OTTAWA — Provincial officials are setting the stage for a tough round of negotiations when they meet the federal health minister this week in Toronto to discuss the future of health-care funding.
Speaking separately, Ontario Premier Kathleen Wynne and Quebec Health Minister Gaetan Barrette re-affirmed the need for more federal money for health care.
“There are a number of areas that all of the provinces are struggling with, and at the same time, we recognize that there needs to be some base-funding increase,” Wynne said last week in Ottawa. “So that’s the conversation that we’re going to have with the federal government.”
And Barrette warned that any attempt to put conditions on how health-care dollars are spent could fuel the province’s sovereigntist movement.
“If the federal government intends to feed the sovereigntist camp and its new leader in Quebec, that is exactly what they will do,” Barrette said in an interview last week.
Provincial health ministers will sit down with Health Minister Jane Philpott on Tuesday to negotiate a new health accord.
Prime Minister Justin Trudeau promised a new, long-term health funding agreement with the provinces and territories, but the premiers are unhappy that Ottawa appears intent on limiting federal funding increases to three per cent a year.
An annual increase of six per cent was set out in the last health accord, negotiated with then-prime minister Paul Martin in 2004, which expired in 2014.
The previous Conservative government started the clock ticking on lowering that increase to three per cent, which is scheduled to kick in at the end of the fiscal year.
Wynne, who has been a close ally with Trudeau on most matters, said the federal government “wants to work with us.”
However she also predicted that “it won’t be an easy conversation.” She expects an eventual agreement, but “exactly how long that will take, I don’t know. And exactly what that will look like, I don’t know.”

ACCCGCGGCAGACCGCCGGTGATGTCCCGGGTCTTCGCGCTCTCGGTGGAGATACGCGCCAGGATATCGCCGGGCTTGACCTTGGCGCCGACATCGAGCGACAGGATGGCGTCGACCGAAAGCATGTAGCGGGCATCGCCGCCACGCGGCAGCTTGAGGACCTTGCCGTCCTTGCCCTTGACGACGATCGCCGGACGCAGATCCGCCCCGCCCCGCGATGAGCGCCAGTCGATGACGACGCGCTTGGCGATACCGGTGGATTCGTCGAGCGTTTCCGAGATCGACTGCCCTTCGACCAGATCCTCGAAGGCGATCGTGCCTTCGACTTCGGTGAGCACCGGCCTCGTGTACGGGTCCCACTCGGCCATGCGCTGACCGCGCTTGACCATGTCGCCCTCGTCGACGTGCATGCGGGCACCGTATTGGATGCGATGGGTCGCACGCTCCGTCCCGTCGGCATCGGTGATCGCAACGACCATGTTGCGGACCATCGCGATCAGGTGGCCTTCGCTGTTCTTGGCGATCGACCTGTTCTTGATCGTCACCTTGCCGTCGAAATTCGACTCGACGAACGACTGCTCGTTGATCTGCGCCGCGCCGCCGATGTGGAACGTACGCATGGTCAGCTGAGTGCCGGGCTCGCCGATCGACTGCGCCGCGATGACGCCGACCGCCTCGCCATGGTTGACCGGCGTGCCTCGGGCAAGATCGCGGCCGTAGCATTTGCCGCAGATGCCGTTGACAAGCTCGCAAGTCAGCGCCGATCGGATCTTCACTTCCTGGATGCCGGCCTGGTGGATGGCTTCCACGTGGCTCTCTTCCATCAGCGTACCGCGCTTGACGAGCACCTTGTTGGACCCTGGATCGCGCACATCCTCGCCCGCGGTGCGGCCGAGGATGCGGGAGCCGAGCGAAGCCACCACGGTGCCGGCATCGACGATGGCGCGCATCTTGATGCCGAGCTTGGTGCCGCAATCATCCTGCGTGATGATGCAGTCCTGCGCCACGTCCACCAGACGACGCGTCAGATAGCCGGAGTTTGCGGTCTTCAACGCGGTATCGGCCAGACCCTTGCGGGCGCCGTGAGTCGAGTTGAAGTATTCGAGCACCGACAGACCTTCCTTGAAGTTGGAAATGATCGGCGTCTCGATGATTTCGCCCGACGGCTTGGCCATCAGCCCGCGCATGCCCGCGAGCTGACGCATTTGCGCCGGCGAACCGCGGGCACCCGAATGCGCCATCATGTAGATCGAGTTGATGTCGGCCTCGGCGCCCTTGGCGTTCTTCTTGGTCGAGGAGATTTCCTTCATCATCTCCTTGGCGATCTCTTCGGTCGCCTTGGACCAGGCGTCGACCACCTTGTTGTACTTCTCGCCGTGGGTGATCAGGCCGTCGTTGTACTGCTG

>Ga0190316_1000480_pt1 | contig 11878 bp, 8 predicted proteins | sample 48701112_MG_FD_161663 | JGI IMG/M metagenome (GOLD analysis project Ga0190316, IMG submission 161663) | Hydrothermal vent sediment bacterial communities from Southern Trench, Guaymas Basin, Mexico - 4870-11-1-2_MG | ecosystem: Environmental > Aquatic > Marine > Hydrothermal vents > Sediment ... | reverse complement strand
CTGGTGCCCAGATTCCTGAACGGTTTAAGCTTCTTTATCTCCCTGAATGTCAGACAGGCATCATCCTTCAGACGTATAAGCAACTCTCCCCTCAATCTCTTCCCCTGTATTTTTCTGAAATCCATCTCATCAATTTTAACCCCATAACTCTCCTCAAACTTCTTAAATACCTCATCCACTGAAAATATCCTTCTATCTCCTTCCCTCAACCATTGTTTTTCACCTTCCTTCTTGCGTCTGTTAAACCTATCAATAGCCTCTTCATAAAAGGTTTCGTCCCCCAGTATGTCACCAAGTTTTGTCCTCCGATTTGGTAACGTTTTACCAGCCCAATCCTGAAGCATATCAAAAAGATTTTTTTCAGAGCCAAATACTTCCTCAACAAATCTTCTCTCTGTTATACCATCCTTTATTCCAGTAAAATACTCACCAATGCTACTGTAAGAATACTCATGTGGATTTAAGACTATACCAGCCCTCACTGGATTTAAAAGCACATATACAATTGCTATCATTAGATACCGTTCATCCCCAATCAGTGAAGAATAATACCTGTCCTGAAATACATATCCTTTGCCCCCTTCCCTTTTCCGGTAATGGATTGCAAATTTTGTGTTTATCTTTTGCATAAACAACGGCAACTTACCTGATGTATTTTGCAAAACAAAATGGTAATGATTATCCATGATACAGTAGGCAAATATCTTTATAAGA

Philpott has previously tried to shift the conversation away from the Canada Health Transfer by talking about a health accord that would set priorities in the areas of home care, palliative care, mental health and making prescription drugs more affordable.
Previous health funding agreements, she said, have failed at addressing fundamental structural problems with the Canadian health care system.
But Barrette pushed back against suggestions Ottawa could set such priorities, noting the Liberals have agreed to accept the cap-and-trade systems set up by Ontario and Quebec to fight climate change in lieu of a carbon tax.
“Why is this the approach with climate change and not with health?” he asked. “Explain that to me.”
Ake Blomqvist, a health economist at Carleton University, expects the negotiations between Philpott and her provincial counterparts will be bitter. He said it’s unfortunate that a discussion about one of the most important issues in Canada has come down to “bickering” about money.
“The main issue that concerns me is that a lot of intelligent and highly paid people spent all their time on this bickering about money,” he said, “when in fact there are many things that probably should be done in health policy in terms of reforming the way our system works.”
Efforts to get Ottawa to provide more money to the provinces have been underway for months. Yukon Premier Darrell Pasloski, chairman of the group representing the premiers of Canada’s 10 provinces and three territories, laid out some demands in a Sept. 15 letter to Trudeau.
The letter said that if such a meeting doesn’t happen soon, the federal government should feel obliged to delay retooling the funding formula for a year until both sides can reach an agreement.
Changes in the funding formula that are scheduled to start in the next fiscal year could for example cost Ontario $1 billion and $39 million for Manitoba, the provincial health ministers said.